HTML and CSS Reference
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structure of our blog.
div id="header"
div class="post"
div id=
div class="post"
div id="footer"
While there is nothing at all wrong with this markup (and it'll
continue working perfectly well in the new HTML5 world), most
of the structure is entirely unknown to a browser, as the only
real HTML element we can use for these important page land-
marks is the semantically neutral <div> (defi ned in HTML 4 as
“a generic mechanism for adding structure to documents”).
It's possible to imagine a clever browser having a shortcut key
that would jump straight to the page's navigation. The question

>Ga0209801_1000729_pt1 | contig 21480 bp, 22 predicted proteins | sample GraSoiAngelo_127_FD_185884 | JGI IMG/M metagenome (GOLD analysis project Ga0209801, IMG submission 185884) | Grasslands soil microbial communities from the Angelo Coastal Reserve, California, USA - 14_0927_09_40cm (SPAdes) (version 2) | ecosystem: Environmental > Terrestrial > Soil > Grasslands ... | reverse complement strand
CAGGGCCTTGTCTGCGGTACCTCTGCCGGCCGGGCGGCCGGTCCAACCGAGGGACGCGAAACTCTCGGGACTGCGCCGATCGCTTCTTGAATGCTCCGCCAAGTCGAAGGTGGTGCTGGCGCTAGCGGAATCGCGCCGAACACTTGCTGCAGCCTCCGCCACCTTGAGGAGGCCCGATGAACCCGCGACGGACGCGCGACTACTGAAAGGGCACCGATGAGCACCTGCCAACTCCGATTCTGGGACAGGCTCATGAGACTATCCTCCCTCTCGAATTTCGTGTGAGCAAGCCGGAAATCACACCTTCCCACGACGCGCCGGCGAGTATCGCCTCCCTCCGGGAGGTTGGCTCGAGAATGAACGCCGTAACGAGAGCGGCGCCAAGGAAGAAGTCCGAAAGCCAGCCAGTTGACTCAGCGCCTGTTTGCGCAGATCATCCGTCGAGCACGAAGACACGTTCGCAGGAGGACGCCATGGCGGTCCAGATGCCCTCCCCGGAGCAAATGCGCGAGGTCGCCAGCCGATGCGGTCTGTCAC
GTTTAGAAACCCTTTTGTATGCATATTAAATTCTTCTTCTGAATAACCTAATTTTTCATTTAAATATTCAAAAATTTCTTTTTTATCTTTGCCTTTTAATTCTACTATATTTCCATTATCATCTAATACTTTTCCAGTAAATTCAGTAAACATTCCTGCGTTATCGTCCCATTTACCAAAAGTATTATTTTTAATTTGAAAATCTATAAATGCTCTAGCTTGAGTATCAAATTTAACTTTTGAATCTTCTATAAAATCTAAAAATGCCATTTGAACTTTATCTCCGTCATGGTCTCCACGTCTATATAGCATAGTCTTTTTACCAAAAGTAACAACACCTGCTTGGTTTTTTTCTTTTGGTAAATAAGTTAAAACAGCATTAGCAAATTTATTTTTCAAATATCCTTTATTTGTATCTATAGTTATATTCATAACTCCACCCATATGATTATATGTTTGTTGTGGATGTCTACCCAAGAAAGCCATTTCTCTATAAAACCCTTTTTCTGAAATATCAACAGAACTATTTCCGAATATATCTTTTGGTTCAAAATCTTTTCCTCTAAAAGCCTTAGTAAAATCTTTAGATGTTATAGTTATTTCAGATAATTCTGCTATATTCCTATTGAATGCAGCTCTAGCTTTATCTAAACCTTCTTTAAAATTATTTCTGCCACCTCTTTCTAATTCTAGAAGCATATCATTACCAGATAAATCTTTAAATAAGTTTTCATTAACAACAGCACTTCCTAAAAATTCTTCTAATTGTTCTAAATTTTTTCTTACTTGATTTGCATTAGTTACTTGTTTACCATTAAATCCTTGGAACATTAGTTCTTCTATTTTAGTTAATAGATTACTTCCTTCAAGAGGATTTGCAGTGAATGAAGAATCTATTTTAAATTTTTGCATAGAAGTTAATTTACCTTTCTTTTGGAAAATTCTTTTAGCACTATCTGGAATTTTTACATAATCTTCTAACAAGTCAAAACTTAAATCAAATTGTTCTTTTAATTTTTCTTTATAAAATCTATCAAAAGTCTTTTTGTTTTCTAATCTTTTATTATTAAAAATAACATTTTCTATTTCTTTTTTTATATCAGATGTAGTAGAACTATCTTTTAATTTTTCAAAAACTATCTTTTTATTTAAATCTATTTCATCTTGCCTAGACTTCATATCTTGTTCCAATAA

is: how would it know what to jump to? Some users use <div
class=”menu”> , others use class=”nav” or class=”navigation” or
class=”links” or any number of equivalents in languages other
than English. The Opera MAMA tables above suggest that menu,
nav, sidebar, and navigation could all be synonymous.
HTML5 gives us new elements that unambiguously denote land-
marks in a page. So, we'll rewrite our page to use some of these
<h1>My interesting life</h1>
<li><a href=”last-week.html”>Last week</a></li>
<li><a href=”archive.html”>Archives</a></li>
<p>Today I drank coffee for breakfast. 14 hours later,
¬ I went to bed.</p>
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